It is no secret that America is in the midst of an opioid epidemic. Recent high-profile overdose-related deaths only underscore this unsettling trend of increasingly powerful and dangerous drugs being prescribed without fully considering the long-term consequences of this approach. Now, to be fair, opioids certainly have their place. Terminal patients and those suffering from extreme, persistent, incurable pain are just a couple of examples of those for whom opiates are a true necessity. At the same time, there are millions of people suffering from day to day chronic pain, from conditions such as osteoarthritis or fibromyalgia who could perhaps be better served through a non-opiate based approach. What does the research suggest as a stand-in for those magic little pills? Why, none other than that panacea of wellness: exercise!
In March of this year, the CDC released new opioid prescription guidelines, laying out the instances in which exercise or physical therapy should be prescribed in lieu of opiates. Move Forward PT summarizes these recommendations in their Physical Therapy vs Opioids post. Patients who should opt for exercise or physical therapy instead of opiates include:
- Those for whom the risks of opioid use are far greater than the potential rewards: With the side effects of opiates ranging from mild cognitive impairment all the way through to depression, addiction, dependence, and overdose, the decision to take these powerful pills should not be made lightly. Because opiates are physically addicting, patients who take them for any substantial period of time will experience withdrawal symptoms if they stop treatment, increasing the potential for a full-blown addiction to develop in order to prevent withdrawal.
- Those who want their treatment to go beyond simply “masking the pain”: Opiates are unrivaled in their ability to knock out even the most intense pain signals to the brain, making them excellent first-line treatments for acute accidents or patients with severe, incurable pain (i.e. cancer patients). But for patients who are seeking to truly “get better” and work through their condition, opiates offer no objective benefit. Physical therapists, on the other hand, are trained to help patients increase strength, flexibility, and improve mobility all through the power of guided movement.
- Patients diagnosed with low back pain, hip or knee osteoarthritis, or fibromyalgia: the CDC points to powerful evidence in favor of exercise and physical therapy as the best treatment for these chronic conditions.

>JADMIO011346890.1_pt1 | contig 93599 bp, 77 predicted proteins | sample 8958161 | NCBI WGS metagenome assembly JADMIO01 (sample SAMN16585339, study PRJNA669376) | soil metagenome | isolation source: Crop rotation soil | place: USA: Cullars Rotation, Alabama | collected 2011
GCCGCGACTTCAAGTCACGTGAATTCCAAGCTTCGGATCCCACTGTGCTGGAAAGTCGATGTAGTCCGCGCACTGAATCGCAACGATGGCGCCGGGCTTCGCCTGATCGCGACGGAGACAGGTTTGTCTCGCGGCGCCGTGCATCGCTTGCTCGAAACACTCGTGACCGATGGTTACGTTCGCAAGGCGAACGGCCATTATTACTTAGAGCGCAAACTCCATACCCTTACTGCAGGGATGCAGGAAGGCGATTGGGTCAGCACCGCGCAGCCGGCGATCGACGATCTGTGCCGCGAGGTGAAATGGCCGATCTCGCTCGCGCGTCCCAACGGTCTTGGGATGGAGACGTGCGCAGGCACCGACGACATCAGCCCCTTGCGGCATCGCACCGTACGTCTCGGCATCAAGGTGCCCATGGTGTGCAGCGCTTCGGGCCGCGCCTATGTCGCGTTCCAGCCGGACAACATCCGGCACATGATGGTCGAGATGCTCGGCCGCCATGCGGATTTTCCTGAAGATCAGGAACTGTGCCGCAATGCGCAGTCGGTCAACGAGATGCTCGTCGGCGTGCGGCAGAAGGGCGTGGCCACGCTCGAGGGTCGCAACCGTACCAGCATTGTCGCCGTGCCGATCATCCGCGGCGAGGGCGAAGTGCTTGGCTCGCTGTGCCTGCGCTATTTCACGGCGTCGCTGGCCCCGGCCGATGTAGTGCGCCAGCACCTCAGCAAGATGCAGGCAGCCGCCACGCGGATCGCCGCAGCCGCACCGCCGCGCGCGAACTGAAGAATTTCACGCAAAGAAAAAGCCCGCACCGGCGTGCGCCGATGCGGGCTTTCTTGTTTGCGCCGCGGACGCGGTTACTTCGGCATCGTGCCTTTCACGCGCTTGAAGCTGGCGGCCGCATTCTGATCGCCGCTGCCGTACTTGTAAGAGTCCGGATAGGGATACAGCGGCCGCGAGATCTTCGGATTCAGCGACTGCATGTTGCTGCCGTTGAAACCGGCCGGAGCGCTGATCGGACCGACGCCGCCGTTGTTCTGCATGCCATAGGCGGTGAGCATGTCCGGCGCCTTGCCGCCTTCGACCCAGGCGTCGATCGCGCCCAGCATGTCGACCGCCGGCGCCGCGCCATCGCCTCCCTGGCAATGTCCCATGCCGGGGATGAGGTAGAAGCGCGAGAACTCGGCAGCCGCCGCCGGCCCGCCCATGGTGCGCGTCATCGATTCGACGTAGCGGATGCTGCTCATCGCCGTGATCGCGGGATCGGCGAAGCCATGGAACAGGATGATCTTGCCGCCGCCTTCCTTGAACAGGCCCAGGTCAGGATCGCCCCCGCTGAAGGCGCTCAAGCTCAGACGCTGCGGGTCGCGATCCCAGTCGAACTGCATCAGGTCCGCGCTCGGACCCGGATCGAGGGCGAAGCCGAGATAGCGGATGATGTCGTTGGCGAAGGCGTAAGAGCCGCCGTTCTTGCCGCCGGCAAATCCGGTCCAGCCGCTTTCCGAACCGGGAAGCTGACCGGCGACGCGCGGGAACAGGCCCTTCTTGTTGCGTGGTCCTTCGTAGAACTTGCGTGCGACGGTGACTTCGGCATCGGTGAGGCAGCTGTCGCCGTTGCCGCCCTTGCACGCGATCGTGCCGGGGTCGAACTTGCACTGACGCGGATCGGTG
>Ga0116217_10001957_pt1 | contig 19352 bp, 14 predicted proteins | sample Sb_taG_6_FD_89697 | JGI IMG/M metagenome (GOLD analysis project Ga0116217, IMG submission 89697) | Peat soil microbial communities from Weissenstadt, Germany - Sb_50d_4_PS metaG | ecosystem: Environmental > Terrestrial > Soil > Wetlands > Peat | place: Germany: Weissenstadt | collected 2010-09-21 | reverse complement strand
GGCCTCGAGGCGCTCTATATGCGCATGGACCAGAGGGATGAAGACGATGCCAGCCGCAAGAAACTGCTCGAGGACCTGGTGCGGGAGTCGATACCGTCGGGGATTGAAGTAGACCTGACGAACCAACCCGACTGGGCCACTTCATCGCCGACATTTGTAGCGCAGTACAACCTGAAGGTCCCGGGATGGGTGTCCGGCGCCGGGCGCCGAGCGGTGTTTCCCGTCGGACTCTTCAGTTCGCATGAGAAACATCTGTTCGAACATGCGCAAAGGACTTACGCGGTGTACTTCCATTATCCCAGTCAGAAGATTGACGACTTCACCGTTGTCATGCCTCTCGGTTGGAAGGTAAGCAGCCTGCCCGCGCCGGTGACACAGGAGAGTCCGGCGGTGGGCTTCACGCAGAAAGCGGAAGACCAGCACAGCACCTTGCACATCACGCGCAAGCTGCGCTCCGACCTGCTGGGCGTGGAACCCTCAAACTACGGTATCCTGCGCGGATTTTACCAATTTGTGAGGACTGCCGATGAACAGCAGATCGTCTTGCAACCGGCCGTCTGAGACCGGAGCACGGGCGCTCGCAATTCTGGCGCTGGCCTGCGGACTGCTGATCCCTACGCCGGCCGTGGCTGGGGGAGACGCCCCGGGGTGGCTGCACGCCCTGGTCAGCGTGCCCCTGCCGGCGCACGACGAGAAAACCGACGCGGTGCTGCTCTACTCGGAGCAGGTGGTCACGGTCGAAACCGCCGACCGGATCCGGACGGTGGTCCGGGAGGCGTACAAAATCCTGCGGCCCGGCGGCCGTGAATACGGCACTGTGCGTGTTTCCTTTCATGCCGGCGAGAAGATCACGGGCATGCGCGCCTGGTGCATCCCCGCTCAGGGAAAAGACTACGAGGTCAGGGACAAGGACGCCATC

- Patients with pain that lasts longer than 90 days: this threshold represents the crossover into “chronic pain” territory, a classification that comes with an increased risk of long-term opiate use and dependence. For the estimated 116 million Americans who suffer from chronic pain, the CDC favors non-opioid therapies, such as exercise and physical therapy, and cautions that “clinicians should consider opioid therapy only if expected benefits for both pain and function are anticipated to outweigh risks to the patient.”
So, how do we put these recommendations into practice? Indeed, it may seem counterintuitive to prescribe exercise to patients who are already in pain, even at rest. But while individual exercise recommendations will vary from case to case, the consistent theme is that movement works. Patients should make sure to hit these three main categories in their exercise regimens:
- Low-impact aerobic exercise, such as walking or cycling, or (our personal favorite!) walking/jogging on the AlterG Anti-Gravity Treadmill.
- Stretching and flexibility work: some good options for this type of exercise include yoga and tai chi.
- Resistance training: weight training helps to build up crucial join-supporting muscles, which helps to reduce chronic pain. Patients can use free weights, resistance bands, or even their own body weight to perform resistance training.
While the mechanisms behind the efficacy of exercise in pain management still remain somewhat murky (some research points to an increase in natural opioid production, due to exercise), the results are clear: we must get moving to get better. Furthermore, we must consider exercise and physical therapy alongside opiates when assessing what is best for each individual patient’s pain management plan. Opiates are vital to some, but exercise is beneficial to all.